Monday, September 3, 2012

Elizabethan Fact of the Day: John Dee's Home Set on Fire

A 16th century portrait of John Dee in the Ashmoleon Museum collection, Oxford University. According to Charlotte Fell Smith, this portrait was painted when Dee was 67 years of age. Picture acquired through Wikimedia Commons. Image public domain.

In September of 1583, a mob set fire to Master John Dee's home in opposition to his academic pursuits, which some deemed as dubious. Dee and his associate Edward Kelley left London in that same year to travel with a Polish nobleman abroad (MacKay). Upon Dee's return to London six years later, he found much of his personal property in his estate of Mortlake ruined or stolen (MacKay). Queen Elizabeth I agreed to help him financially, appointing him Warden of Christ's College, Manchester in 1595, a position he would hold until his death in 1609 (EB).

The Kitchner Portrait of Queen Elizabeth I, circa 1580. Picture acquired through Wikimedia Commons. Image public domain.

John Dee was a complicated man of many interests and talents; he was an astrologer, prophesier, alchemist, navigator, and mathematician. He was also known to dabble in the occult. Dee collected one of the largest libraries in England so that he could study these topics with ease. Although he was mostly a hermetic scholar, preferring to spend his days in relative seclusion consulting angels and demons, Dee was married twice and had eight children. He also formed close bonds with a few fellow scholars, chief among them Edward Kelley. The associates had a falling out shortly after Kelley informed Dee that an angel had told him that they should share their wives (Roberts)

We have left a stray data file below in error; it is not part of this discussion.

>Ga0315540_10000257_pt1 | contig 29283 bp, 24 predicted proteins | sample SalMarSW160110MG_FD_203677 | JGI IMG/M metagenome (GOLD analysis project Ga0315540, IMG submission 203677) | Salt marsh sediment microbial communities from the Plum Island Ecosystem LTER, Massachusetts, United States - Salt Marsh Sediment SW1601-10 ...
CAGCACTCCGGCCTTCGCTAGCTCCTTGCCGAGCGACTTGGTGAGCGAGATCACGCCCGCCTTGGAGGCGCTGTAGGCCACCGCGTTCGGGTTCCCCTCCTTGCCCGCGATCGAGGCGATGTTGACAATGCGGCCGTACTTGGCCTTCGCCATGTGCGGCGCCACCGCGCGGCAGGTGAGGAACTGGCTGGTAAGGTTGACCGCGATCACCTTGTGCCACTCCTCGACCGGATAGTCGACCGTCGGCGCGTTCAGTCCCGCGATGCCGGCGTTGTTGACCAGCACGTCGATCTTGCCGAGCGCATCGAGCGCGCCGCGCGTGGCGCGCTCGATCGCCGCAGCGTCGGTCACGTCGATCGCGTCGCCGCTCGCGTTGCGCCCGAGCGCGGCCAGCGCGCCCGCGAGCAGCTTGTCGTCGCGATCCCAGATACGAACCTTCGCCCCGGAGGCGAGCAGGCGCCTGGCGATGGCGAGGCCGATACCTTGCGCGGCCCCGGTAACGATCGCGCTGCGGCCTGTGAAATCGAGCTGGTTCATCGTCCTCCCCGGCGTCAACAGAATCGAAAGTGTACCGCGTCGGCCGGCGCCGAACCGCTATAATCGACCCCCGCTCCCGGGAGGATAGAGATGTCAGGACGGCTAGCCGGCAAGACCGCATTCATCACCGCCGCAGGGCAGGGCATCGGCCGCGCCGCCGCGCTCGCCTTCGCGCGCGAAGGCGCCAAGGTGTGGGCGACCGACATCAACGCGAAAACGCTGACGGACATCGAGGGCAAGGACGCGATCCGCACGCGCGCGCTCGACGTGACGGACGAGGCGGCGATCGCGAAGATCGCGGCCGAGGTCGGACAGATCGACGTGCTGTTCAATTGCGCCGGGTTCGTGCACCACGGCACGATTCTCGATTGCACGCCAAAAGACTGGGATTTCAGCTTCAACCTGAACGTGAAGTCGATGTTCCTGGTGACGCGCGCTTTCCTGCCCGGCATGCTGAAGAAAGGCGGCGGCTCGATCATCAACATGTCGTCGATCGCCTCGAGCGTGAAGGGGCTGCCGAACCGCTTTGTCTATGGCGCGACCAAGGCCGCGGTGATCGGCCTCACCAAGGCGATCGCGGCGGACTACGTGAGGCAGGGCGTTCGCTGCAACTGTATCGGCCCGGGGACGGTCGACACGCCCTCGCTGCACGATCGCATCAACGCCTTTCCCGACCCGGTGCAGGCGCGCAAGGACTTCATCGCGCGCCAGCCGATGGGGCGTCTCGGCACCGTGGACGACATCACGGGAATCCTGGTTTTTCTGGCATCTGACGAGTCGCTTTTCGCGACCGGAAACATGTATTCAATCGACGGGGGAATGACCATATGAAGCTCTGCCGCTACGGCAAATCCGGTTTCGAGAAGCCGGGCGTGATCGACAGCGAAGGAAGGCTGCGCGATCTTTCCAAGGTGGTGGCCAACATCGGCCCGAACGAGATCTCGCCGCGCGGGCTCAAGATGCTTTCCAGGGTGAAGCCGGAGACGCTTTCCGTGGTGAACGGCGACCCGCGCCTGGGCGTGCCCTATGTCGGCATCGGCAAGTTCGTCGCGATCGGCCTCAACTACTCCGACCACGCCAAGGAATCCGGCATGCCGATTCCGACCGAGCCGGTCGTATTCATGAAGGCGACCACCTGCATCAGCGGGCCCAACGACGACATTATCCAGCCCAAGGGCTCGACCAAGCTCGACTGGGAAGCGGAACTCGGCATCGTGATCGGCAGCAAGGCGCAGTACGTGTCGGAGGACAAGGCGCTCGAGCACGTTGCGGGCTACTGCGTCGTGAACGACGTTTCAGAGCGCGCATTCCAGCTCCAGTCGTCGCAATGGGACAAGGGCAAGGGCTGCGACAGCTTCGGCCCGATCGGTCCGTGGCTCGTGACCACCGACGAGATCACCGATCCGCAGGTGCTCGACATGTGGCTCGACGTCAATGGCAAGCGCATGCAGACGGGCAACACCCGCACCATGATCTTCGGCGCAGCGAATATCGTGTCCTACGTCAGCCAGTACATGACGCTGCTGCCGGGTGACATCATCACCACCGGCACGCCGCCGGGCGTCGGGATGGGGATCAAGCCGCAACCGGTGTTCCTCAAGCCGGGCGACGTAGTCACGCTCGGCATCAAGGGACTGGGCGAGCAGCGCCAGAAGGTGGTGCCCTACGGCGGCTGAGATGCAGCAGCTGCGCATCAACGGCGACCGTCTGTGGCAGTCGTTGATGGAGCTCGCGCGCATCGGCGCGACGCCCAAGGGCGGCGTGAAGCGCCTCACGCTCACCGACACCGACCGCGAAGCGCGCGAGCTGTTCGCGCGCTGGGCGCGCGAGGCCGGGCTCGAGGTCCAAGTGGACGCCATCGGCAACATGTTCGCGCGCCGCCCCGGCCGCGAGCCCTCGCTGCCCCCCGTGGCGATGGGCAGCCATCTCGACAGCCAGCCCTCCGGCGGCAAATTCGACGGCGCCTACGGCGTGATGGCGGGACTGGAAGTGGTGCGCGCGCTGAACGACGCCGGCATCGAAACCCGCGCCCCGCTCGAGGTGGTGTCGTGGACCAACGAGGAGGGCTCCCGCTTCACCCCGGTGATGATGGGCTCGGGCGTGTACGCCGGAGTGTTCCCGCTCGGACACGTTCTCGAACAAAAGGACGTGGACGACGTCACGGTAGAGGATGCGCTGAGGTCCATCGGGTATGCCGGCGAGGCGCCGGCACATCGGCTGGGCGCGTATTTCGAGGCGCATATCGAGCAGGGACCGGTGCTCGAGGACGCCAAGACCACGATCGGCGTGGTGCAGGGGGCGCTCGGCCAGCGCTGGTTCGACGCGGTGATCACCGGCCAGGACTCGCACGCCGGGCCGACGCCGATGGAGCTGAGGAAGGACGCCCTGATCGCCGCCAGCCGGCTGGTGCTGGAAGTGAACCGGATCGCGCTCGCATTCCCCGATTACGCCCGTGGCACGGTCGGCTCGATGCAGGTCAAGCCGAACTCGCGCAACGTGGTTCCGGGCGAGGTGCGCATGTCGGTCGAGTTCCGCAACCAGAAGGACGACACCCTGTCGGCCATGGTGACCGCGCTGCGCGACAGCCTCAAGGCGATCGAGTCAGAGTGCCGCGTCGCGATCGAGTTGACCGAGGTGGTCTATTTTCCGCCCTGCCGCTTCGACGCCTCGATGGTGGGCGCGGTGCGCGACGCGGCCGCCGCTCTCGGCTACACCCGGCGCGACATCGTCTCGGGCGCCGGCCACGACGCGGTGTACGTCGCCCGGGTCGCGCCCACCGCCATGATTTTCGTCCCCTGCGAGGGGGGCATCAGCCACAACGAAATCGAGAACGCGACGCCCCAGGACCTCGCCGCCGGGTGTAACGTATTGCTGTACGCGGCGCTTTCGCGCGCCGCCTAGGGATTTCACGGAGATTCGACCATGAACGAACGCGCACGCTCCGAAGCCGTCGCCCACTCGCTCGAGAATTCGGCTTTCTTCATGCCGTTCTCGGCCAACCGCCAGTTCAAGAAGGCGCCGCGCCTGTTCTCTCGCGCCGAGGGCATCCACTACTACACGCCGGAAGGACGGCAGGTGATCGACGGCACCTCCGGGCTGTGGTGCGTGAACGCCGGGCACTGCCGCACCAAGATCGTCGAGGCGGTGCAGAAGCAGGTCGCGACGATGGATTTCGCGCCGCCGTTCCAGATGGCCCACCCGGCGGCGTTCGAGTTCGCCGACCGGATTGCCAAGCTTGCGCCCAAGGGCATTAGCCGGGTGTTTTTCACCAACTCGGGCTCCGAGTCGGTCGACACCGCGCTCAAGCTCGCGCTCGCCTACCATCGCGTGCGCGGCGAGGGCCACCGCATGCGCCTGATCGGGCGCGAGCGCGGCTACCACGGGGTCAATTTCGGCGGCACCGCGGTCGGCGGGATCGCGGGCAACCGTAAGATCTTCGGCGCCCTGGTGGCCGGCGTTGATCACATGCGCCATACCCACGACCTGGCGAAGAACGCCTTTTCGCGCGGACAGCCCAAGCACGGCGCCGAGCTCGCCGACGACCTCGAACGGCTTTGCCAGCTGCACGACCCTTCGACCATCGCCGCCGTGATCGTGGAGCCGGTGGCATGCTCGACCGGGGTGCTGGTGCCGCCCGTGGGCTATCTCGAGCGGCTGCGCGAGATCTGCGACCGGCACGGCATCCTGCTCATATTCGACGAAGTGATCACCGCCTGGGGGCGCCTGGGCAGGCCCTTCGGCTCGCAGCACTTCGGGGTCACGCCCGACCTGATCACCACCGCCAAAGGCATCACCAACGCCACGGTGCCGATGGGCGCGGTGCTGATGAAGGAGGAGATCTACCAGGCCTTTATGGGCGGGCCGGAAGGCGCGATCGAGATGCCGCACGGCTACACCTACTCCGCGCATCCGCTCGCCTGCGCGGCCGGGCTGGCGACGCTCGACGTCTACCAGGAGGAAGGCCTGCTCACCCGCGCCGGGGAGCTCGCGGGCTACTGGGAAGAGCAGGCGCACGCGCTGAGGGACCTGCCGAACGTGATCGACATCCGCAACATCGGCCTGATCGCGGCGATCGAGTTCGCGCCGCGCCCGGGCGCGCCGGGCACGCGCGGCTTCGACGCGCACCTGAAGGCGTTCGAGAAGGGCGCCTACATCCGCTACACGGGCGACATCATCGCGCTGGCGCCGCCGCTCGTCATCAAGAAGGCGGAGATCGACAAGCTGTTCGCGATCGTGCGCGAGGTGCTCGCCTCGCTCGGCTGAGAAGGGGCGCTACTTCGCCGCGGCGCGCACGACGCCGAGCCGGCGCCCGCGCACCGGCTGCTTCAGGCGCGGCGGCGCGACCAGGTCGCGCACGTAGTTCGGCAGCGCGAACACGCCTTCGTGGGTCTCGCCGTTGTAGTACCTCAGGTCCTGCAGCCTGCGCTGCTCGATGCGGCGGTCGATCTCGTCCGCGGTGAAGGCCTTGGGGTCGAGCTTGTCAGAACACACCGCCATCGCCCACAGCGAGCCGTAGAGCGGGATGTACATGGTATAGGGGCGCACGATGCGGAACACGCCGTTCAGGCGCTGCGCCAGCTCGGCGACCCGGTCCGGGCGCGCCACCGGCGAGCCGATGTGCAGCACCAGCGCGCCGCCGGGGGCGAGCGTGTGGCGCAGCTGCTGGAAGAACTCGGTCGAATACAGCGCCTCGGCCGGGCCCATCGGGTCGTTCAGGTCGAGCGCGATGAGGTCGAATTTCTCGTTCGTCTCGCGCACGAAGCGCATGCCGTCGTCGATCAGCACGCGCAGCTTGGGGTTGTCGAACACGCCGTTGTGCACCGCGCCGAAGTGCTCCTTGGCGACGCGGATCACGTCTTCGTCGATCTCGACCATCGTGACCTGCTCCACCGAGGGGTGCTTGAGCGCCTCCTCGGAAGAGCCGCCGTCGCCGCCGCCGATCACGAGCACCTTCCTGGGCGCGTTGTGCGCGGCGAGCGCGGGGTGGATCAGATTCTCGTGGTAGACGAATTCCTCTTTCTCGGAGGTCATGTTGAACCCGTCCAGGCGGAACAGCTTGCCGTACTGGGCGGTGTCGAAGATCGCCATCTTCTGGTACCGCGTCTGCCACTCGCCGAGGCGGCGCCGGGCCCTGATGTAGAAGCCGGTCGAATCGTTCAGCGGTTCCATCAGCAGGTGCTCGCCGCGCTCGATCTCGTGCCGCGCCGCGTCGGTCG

"John Dee and Edward Kelley, a Magician, in the Act of Invoking the Spirit of a Deceased Person." An engraving by Ames of Bristol, from an 1806 edition of Astrology, A New and Complete Illustration of the Occult Sciences by Ebenezer Sibly. Picture acquired through Wikimedia Commons. Image public domain.

Queen Elizabeth I valued Dee's abilities, often consulting him on matters of astrology (which was deemed a real science in the 16th century) and prophesy. By 1577, Queen Elizabeth and her administration had proven so competent that Dee saw fit to predict the formation of an "incomparable British Empire" encompassing most of the Northern Hemisphere, and conquered and maintained by sea power. Dee's foresight of England as Empire came to pass; the foundations for England as we know it today were indeed established in the Elizabethan era.

Instruments used by John Dee in his academic studies, which sometimes crossed over into the occult. These artifacts reside in the British Museum, London. Picture acquired through Wikimedia Commons. Image public domain.

Dee was also held in high regard by Robert Dudley, the Earl of Leicester, William Cecil, Lord Burghley, Sir Francis Walsingham and other prominent figures at Queen Elizabeth's court.

John Dee's "Seal of God", an intricately carved stone platform to support the "shew-stone", or crystal ball that was used for scrying. British Museum London. Picture acquired through Wikimedia Commons. Image public domain.

Mackay, Charles. Memoirs of Extraordinary Popular Delusions and the Madness of Crowds. London: Office of the National Illustrated Library. 1852. Print

"John Dee". Encyclopædia Britannica (11th ed. ed.). London: Cambridge University Press. 1911.

Julian Roberts, ed. (2005). "A John Dee Chronology, 1509–1609". Renaissance Man: The Reconstructed Libraries of European Scholars: 1450–1700 Series One: The Books and Manuscripts of John Dee, 1527–1608. Adam Matthew Publications. Retrieved 27 October 2006.